VAT concerns for Scotland 'Yes' vote

VAT concerns for Scotland 'Yes' vote

Concerns have been raised over the book trade implications of a "Yes" vote in the Scottish independence referendum, with the introduction of VAT on printed books set to "affect all bookshops and publishers north of the border if the Scottish electorate votes for independence", according to a group from the trade.

Rosamund de la Hay of The Mainstreet Trading Company, Jill Pattle of Far From the Madding Crowd in Linlithgow, Birlinn m.d. Hugh Andrew, Marie Moser of The Edinburgh Bookshop and Vicky Dawson of Yeadons of Elgin & Banchory are among those expressing their concerns. However a Scottish government spokesperson has disputed their conclusions, saying that an independent Scotland would "inherit the existing tax regime, including VAT."

In an open letter to The Bookseller [reproduced in full below], the booksellers and publishers warn: "The UK and Ireland enjoy a 0% rate on print books unlike the rest of the EU where VAT is applied at varying rates, but no less than 5% (except of course Luxembourg where Amazon enjoy their 3% rate, at least until 1st January 2015). Any newly independent state of Scotland reapplying for membership of the EU would be required to apply VAT on books. In fact, according to European Commissioner for Enlargement Stefan Fule, new EU members must apply a 15% minimum. The Commissioner said Scotland, if it joins through the normal accession route, would have  to apply the standard minimum 15% VAT rates with just 'one or two reduced VAT rates set no lower than 5% for a certain limited list of supplies'."

A minimum of 5% would therefore be levied on books.

The group state: "Bookshops would be faced with either applying the VAT required, i.e. many hours spent pricing books, only to reinforce the view that Amazon is the cheaper option and, in all likelihood, tip those loyal customers over to the dark side. Or absorb the VAT and, in many cases, render themselves unprofitable at a stroke with the double hit of losing 5% per sale, and paying the publishers 5% VAT on purchase."  

"Reading and education have always been a matter of passion and pride in Scotland (hence the lack of tuition fees for further education courses) and it would be tragic if the nation's love of literacy were undermined by such a charge," the letter concludes.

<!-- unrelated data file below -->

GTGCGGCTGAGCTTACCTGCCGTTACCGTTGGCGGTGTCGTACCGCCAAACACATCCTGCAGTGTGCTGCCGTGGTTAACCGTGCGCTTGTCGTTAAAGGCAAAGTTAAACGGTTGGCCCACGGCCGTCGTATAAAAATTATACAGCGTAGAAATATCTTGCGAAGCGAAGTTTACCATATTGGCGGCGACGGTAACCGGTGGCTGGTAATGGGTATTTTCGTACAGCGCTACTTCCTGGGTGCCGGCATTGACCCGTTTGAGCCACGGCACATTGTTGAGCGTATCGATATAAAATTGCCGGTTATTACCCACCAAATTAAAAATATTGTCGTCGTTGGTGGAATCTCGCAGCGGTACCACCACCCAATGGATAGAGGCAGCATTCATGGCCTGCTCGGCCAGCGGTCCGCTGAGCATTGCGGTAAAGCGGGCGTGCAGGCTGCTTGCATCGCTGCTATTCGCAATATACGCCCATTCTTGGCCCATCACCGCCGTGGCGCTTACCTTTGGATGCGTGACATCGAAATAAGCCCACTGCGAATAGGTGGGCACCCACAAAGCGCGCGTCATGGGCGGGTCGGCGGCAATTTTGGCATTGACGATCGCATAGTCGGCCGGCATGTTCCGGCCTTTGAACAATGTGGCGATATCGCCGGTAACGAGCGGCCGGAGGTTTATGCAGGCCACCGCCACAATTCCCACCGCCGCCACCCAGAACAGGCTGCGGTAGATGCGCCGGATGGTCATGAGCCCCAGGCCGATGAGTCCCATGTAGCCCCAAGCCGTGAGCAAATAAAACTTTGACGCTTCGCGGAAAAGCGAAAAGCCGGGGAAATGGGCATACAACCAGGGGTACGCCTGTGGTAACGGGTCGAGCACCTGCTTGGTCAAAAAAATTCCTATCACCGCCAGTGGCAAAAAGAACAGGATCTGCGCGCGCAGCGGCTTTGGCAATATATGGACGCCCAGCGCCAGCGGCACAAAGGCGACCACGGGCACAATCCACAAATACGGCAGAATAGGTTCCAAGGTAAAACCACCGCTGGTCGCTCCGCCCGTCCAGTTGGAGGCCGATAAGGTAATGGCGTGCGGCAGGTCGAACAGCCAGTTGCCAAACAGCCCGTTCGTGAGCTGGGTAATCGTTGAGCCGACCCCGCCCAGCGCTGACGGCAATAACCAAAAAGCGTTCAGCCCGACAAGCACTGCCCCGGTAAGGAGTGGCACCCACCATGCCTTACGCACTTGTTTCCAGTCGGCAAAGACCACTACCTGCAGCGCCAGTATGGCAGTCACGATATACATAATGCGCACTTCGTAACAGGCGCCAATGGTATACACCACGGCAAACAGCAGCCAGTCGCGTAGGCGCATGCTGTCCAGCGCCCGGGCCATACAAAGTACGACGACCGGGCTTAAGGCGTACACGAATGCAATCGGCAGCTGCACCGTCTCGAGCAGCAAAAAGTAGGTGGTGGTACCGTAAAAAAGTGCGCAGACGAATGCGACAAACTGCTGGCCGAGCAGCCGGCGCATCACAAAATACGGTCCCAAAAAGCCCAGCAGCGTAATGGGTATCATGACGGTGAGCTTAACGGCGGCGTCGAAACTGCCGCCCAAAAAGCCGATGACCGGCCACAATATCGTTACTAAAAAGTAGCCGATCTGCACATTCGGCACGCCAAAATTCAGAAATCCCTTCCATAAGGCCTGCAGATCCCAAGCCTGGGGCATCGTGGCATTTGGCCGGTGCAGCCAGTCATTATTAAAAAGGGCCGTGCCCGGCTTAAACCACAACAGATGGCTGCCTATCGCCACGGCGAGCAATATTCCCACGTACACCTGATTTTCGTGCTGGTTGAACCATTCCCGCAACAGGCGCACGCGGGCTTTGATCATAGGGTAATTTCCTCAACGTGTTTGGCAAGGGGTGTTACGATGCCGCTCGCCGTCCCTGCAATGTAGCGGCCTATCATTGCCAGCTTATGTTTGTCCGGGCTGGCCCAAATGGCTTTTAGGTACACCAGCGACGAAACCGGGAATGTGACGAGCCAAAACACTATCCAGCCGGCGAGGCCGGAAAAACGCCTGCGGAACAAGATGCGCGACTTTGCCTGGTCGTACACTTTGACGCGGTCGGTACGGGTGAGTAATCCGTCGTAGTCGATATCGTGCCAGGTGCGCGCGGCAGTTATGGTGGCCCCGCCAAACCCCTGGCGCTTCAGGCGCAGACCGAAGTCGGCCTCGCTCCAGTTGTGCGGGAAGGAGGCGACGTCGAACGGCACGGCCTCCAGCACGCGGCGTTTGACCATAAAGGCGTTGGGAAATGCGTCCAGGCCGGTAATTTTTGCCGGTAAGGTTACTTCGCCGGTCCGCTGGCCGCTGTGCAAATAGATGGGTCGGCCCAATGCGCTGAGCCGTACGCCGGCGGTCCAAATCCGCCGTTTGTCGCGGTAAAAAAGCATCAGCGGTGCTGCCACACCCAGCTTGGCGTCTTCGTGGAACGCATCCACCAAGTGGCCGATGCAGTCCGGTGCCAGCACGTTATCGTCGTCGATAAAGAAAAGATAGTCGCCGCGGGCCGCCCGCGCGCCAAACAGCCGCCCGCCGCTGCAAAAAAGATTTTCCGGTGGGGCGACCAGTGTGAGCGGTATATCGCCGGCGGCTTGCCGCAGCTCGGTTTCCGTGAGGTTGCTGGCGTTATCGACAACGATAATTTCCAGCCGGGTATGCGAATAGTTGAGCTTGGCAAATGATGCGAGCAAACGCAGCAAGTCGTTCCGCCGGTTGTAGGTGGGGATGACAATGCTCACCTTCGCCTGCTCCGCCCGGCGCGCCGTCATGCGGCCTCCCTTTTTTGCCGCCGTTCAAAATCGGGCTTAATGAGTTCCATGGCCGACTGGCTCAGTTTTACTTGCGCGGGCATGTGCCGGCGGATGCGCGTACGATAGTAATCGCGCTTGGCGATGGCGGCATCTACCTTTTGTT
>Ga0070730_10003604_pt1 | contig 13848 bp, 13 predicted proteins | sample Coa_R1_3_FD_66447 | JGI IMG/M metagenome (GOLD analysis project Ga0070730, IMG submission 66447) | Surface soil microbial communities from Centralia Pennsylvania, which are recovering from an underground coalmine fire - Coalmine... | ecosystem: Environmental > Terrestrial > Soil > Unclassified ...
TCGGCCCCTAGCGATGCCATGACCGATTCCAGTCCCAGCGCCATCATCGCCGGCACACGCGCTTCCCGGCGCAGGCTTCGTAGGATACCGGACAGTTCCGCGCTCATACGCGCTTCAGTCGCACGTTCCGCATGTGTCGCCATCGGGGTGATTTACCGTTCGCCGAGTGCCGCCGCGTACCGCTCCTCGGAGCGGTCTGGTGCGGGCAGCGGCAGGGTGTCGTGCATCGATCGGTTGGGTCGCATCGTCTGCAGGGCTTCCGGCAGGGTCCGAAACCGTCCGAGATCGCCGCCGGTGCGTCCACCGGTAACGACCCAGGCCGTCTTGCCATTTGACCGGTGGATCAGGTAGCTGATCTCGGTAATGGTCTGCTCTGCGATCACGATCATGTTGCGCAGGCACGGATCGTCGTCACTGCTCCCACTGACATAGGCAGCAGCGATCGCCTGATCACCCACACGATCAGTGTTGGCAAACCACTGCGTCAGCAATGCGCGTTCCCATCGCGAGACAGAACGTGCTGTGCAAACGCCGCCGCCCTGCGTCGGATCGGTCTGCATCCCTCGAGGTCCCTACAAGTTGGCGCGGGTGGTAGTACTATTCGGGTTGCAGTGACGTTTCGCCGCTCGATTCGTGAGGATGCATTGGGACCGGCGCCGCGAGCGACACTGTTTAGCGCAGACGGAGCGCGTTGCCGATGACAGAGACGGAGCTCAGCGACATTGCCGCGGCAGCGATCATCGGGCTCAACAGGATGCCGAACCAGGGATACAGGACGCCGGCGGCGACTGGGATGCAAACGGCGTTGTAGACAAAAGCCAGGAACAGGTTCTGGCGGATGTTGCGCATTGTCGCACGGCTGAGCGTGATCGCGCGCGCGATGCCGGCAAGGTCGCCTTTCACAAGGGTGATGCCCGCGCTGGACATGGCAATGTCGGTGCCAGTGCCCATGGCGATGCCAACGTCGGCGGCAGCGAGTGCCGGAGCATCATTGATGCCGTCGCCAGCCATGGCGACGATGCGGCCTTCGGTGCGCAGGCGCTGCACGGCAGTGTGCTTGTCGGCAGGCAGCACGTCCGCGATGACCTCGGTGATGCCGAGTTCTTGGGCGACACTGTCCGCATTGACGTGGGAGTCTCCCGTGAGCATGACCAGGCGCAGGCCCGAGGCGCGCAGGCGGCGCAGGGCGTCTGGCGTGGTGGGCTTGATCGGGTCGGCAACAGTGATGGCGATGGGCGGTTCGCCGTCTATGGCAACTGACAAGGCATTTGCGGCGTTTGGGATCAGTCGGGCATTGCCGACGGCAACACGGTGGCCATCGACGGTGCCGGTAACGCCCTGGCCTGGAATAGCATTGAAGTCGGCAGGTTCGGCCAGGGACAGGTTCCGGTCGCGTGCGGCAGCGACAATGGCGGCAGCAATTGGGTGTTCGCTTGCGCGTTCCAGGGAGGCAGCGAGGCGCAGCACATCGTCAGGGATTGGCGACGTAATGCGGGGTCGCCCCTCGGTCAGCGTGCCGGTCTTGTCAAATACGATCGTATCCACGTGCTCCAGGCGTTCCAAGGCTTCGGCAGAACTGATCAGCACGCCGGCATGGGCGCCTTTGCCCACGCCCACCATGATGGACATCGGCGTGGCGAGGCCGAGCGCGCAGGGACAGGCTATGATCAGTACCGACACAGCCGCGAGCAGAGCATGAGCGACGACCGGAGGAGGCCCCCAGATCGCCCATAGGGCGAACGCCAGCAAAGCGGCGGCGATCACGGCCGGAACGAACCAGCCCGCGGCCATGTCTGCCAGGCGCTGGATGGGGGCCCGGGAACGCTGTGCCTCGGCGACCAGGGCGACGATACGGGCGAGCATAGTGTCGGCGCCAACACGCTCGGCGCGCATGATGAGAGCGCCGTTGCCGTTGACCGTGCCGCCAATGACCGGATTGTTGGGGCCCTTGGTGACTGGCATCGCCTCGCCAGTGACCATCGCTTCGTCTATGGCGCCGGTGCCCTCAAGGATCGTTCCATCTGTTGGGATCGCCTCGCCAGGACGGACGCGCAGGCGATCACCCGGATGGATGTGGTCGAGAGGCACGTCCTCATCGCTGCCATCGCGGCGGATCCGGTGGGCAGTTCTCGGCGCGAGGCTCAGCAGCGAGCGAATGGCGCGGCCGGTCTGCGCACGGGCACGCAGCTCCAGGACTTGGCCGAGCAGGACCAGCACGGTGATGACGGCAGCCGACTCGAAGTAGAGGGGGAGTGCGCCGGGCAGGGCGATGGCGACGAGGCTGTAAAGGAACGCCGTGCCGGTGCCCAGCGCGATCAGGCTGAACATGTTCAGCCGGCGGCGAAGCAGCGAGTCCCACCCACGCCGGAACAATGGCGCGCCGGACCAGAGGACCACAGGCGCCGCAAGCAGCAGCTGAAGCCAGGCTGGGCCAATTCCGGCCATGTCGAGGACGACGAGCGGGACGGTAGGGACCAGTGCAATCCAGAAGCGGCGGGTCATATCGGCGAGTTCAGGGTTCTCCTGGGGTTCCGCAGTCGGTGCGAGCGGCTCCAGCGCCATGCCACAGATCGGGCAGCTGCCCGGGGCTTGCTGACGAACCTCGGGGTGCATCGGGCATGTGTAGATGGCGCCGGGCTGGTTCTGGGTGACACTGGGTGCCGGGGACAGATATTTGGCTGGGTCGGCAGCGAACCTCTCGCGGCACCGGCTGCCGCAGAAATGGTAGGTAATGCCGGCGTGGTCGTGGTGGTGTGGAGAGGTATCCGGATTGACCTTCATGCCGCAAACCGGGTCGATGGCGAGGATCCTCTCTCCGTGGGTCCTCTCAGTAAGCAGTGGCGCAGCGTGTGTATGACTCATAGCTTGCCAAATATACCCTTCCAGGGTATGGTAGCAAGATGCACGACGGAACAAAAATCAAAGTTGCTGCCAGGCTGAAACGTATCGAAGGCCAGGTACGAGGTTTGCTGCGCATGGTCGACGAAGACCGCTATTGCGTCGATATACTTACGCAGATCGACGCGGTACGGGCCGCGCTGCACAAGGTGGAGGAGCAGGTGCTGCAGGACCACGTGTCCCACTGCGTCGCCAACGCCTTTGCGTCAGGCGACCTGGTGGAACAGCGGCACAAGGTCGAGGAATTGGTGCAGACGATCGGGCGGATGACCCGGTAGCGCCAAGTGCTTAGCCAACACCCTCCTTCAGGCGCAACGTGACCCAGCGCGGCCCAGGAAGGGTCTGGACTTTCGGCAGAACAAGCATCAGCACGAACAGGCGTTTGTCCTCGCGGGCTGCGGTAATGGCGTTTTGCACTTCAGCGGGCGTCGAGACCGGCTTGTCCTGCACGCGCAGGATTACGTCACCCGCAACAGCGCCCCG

Commenting on the situation, Booksellers Association president Tim Godfray said: "In no way is the BA taking sides – our view is, it is up to the Scottish electorate to decide which way they want to go. But on the reality of the situation, yes, our understanding is very clear – if Scotland does elect to break away and become independent, the VAT situation on books changes. Our information is that new EU members would have to apply a 15% minimum VAT rate for books (although it might be possible, as a special concession, for print books to go into the reduced band of goods and services carrying a minimum VAT rate of 5% - but this is not a certainty). It would be very difficult – if not impossible – for Scottish booksellers to absorb this VAT.  Scottish consumers, therefore, would find the UK booksellers offering lower prices.  You would have, in effect, a distortion of competition between adjacent countries."

However a Scottish Government spokesman has disputed the group's conclusions, saying: “An independent Scotland will inherit the existing tax regime, including VAT, and there is no reason to suppose VAT would be charged on book sales. All but two of the EU’s 28 member states currently charge reduced or zero VAT on books, and there is no reason why an independent Scotland would be treated differently from all other member states.

“Scotland is already part of the EU, and we propose a transition to independent membership based on the EU Treaty provisions that currently apply to Scotland under our present status as part of the UK, including on taxation, with no detriment to other member states.”